Saturday, June 17, 2017

Trusting the Pattern

There was recently a long Twittersation about multiplying by multiples of 10. It's something my students have been working on a lot. I have not told them that you "add a zero" in order to multiply by a multiple of 10 (I wouldn't dream of it!), but I would not be surprised if other people have told them that. Also, when we've worked on number strings like this:

6 x 10 = 60
6 x 100 = 600
6 x 1,000 = 6,000
6 x 10,000 = 60,000

My students themselves have said that you "add a zero" each time. We have talked about the fact that adding a zero means 60 + 0, which is not 600, and they have made representations of these kinds of problems as arrays in order to see the increasing magnitude (ten times bigger) as one of the factors is multiplied by 10.

After these conversations and explorations, I've been looking to see what my students do when multiplying 4 digit numbers by 1 digit numbers. Last week, when I took their work home to look at, I found this (as one step of a longer problem):

Many Tweeps wondered what this student, who I'll call Shayla, was thinking about, so the next day I asked her. I took notes, then promptly lost my notes, then asked her to repeat her explanation. Each time I beckoned her over she rolled her eyes, but she smiled too. She liked knowing a bunch of teachers were wondering about her thinking.

"Well," she said, "2 x 7 is 14, and 14 x 10 is 140, which is the same as 20 x 7. And 140 x 10 is 1,400, which is the same as 200 x 7. And 1,400 x 10 is 14,000, which is the same as 2,000 x 7, which is what I figuring out."

"How did you decide how many times to multiply by 10?" I asked.

"Umm, because there were three..." she trailed off, her finger waving above the zeros in 2,000. "I don't know what to call these. The two was three..."

"Sometimes we call them 'places,'" I suggested. "You know how we say this is the ones place, and this is the tens place, and this is the hundreds place. Does that sound right?"

"Yes," she said. "There were three places here before the 2. So I multiplied by 10 one time for each place."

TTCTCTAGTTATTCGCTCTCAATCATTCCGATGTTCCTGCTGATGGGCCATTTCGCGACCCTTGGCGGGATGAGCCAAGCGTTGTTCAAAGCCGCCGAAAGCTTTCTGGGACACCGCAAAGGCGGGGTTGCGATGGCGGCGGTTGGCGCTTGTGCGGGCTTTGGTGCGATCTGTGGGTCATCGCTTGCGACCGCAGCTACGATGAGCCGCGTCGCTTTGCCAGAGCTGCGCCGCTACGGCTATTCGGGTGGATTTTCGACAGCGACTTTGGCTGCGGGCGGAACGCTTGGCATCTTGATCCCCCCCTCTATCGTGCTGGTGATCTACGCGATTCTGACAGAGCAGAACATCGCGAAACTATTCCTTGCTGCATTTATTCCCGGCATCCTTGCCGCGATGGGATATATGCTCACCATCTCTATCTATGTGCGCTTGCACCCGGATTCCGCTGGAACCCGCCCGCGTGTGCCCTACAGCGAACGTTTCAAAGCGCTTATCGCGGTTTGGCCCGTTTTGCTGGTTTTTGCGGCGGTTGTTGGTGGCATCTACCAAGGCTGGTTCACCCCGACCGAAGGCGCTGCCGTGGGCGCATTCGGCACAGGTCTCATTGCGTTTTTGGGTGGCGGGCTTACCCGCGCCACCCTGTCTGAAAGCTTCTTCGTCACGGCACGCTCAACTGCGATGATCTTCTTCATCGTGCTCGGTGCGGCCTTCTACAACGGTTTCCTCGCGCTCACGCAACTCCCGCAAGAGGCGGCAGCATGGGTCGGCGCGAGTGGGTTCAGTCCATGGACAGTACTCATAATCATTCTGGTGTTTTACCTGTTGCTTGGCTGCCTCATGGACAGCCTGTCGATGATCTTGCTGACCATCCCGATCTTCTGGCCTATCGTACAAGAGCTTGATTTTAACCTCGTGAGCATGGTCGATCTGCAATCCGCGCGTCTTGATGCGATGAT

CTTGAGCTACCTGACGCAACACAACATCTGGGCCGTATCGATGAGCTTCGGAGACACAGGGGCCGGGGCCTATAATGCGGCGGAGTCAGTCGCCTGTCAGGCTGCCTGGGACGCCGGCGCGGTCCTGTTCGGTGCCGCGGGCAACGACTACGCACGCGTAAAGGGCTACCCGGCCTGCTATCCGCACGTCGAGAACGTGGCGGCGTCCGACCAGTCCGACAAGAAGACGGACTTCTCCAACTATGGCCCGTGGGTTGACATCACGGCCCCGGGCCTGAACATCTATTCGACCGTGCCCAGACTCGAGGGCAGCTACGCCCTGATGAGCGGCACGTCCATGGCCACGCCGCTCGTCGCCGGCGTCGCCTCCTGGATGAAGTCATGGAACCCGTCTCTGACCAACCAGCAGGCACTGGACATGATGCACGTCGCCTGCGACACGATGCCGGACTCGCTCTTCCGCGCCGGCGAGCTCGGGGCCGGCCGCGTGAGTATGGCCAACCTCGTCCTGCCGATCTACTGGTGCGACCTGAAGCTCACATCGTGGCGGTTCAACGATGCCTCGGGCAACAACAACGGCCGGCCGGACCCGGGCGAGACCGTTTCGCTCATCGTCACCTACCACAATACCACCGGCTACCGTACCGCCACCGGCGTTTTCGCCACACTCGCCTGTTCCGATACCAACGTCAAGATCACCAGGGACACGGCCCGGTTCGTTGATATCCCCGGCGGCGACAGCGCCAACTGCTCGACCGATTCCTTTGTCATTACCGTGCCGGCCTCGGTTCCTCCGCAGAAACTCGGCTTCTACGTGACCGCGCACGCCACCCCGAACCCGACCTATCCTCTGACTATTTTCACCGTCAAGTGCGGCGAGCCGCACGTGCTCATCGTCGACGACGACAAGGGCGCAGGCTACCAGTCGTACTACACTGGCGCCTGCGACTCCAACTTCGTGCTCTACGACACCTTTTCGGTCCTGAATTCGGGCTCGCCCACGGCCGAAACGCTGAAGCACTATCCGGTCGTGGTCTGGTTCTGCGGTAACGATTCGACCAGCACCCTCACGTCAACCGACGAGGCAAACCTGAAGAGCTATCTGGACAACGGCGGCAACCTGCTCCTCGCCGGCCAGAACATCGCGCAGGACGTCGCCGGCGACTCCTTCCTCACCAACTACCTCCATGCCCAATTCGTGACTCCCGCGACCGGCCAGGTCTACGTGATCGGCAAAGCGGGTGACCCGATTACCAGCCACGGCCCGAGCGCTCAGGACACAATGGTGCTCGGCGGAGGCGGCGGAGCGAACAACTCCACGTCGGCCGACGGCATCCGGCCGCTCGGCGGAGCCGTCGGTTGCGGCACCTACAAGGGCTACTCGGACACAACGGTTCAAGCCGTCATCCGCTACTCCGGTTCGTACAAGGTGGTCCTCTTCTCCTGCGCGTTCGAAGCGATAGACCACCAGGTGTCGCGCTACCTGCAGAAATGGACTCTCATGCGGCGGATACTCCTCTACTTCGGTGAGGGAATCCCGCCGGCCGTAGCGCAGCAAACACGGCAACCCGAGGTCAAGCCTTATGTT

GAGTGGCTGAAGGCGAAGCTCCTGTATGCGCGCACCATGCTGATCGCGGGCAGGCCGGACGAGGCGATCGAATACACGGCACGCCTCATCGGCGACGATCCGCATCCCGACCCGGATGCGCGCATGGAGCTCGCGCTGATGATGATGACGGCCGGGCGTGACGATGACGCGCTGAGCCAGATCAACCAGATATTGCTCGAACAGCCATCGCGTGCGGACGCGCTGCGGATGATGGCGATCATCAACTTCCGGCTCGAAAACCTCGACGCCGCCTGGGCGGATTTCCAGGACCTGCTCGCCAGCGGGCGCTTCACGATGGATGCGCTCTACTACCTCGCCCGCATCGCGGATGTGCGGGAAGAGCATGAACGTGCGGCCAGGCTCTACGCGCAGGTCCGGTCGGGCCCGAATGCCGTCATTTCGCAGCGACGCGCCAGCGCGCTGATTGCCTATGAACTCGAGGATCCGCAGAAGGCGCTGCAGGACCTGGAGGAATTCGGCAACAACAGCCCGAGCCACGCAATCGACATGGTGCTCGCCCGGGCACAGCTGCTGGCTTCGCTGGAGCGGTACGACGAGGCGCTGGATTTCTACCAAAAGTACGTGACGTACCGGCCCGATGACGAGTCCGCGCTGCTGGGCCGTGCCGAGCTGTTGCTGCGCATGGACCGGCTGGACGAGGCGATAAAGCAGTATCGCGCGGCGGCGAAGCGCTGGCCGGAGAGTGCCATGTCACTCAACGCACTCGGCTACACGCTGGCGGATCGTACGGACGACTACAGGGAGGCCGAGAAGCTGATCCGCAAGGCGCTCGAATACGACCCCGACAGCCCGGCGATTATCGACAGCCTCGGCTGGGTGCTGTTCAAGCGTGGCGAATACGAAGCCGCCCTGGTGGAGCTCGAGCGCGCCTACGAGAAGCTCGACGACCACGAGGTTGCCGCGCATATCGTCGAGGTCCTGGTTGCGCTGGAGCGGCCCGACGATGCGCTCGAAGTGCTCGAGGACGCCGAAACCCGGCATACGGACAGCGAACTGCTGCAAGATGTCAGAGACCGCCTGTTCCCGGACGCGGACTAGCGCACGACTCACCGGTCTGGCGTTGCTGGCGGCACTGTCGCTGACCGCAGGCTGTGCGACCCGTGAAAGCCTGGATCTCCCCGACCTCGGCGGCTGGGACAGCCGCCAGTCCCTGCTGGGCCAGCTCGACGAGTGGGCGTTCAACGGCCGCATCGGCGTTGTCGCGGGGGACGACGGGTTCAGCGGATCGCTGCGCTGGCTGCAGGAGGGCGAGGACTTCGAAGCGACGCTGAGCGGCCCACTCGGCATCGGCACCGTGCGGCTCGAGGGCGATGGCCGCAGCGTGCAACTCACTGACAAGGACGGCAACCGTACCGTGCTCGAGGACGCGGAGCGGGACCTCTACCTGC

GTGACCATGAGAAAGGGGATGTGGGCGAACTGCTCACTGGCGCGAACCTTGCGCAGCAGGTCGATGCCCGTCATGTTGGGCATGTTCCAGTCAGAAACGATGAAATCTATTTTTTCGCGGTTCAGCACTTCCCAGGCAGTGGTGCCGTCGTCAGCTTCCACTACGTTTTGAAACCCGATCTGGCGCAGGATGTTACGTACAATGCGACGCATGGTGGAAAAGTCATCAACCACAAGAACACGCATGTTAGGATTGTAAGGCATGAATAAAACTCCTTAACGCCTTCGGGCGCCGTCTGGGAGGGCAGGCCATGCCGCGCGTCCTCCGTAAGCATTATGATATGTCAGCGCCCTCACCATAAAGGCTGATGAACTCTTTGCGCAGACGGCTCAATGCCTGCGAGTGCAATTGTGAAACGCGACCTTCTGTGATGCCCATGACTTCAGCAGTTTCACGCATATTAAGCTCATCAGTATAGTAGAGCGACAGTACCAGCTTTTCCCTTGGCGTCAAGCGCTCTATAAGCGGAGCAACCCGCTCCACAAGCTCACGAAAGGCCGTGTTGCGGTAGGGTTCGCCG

"And why did you put three checks there?" I asked, because some of us had wondered if she put them there to keep track of the "places."

"Because Aliyah and I got different answers, so we were checking it over and over again to figure out where we made a mistake," she explained in a tone that said this is so obvious.

Here is the whole of her work on that problem:

[Here is the slideshow about refugees arriving in Europe via the Mediterranean Sea, which connects to our social studies unit on immigration.]

Here's what's interesting to me about this: once again, I thought that if students saw this pattern one or two times, they would internalize it and trust it, and not need to go through all those steps of repeatedly multiplying by 10. Some of my students don't need to go through these steps, but there are maybe 5 or 6 who are doing this each time they have to multiply a 4-digit number. Here are a few examples:

They don't trust the pattern yet. This is just like first graders who need to count groups of 10 by ones over and over again until they finally trust that a group of 10 is always a group of 10. They need to go through that process enough times, and they need to be given that time.

The other night, when I found myself solving problems in base 2 through the Exploding Dots project, I found that I didn't trust the pattern either. I needed to walk through each step for each problem. If someone had told me I had to skip the steps I wanted to go through and following a quicker procedure, I could have followed the procedure, but I wouldn't have understood it deeply.

The next day, by the way, here's what Shayla did:

She's starting to be able to skip a few steps. Trusting the pattern. But in 8 days, I won't be her teacher anymore, and I shudder to think how quickly another teacher will tell her, as she faces bigger factors, that she can just "add zeros" for each place.